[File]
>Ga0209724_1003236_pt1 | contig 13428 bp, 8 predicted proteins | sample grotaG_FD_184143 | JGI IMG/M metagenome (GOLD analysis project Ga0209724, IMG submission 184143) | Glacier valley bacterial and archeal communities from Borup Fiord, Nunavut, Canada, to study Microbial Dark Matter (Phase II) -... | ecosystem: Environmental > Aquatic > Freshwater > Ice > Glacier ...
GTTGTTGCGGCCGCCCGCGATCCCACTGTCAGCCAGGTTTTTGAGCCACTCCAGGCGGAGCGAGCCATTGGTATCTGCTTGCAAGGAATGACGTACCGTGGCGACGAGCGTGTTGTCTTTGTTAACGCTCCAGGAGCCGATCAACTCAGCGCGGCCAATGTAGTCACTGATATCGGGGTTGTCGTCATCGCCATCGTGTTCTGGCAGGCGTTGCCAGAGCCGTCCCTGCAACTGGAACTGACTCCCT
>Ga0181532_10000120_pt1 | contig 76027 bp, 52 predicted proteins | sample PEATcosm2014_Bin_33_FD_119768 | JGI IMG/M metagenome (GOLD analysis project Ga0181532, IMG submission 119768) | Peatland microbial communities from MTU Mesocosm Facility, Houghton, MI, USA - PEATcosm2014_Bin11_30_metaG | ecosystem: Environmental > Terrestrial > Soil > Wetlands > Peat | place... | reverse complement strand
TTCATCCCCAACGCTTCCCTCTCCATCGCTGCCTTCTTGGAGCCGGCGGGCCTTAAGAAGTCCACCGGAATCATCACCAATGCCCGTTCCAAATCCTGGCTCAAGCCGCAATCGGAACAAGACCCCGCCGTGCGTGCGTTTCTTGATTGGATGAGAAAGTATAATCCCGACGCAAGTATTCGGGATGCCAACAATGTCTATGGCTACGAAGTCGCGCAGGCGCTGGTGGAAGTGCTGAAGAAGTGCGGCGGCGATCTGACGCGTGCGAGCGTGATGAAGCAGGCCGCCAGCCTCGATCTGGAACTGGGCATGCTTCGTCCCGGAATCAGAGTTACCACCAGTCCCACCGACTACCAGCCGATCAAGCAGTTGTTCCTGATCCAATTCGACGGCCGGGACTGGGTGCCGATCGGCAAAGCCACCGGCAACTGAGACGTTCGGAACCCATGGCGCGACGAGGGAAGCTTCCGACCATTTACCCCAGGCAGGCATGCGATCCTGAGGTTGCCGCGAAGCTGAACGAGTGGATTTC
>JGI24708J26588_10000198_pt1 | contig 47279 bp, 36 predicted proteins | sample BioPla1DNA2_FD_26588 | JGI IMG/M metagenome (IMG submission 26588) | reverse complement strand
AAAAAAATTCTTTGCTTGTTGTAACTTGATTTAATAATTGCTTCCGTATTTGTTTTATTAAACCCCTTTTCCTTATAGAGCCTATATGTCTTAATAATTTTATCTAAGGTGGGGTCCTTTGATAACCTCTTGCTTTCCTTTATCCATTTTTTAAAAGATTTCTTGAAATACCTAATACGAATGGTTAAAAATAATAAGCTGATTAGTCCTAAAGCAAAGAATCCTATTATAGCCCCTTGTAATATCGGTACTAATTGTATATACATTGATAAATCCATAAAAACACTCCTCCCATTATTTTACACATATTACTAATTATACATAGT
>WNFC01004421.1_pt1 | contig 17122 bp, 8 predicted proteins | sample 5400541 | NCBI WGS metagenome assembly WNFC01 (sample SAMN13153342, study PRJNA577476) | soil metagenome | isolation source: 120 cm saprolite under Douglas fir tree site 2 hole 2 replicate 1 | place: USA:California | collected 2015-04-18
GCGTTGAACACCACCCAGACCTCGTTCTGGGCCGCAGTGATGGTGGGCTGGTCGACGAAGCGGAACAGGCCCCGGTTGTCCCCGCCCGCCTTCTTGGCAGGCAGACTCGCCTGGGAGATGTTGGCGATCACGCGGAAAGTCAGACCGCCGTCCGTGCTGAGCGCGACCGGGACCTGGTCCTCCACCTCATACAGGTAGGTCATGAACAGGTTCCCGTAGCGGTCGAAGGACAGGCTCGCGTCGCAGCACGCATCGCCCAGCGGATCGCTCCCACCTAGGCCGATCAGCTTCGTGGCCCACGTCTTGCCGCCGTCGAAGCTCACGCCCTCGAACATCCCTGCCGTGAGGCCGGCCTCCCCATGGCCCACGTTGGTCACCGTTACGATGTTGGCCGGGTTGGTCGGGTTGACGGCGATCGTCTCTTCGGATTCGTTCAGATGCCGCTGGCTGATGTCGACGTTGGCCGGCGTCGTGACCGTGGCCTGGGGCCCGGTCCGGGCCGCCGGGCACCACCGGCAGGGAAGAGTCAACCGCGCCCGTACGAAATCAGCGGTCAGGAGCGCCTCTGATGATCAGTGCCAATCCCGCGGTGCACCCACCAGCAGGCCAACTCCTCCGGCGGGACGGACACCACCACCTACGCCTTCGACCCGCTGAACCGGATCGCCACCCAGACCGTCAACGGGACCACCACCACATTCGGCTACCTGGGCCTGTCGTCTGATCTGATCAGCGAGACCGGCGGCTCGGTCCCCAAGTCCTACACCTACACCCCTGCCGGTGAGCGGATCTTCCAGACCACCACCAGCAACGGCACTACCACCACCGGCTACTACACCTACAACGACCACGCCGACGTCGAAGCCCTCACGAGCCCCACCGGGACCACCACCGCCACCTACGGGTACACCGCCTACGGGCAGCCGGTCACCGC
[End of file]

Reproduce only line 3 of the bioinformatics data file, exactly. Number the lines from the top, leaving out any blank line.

>Ga0181532_10000120_pt1 | contig 76027 bp, 52 predicted proteins | sample PEATcosm2014_Bin_33_FD_119768 | JGI IMG/M metagenome (GOLD analysis project Ga0181532, IMG submission 119768) | Peatland microbial communities from MTU Mesocosm Facility, Houghton, MI, USA - PEATcosm2014_Bin11_30_metaG | ecosystem: Environmental > Terrestrial > Soil > Wetlands > Peat | place... | reverse complement strand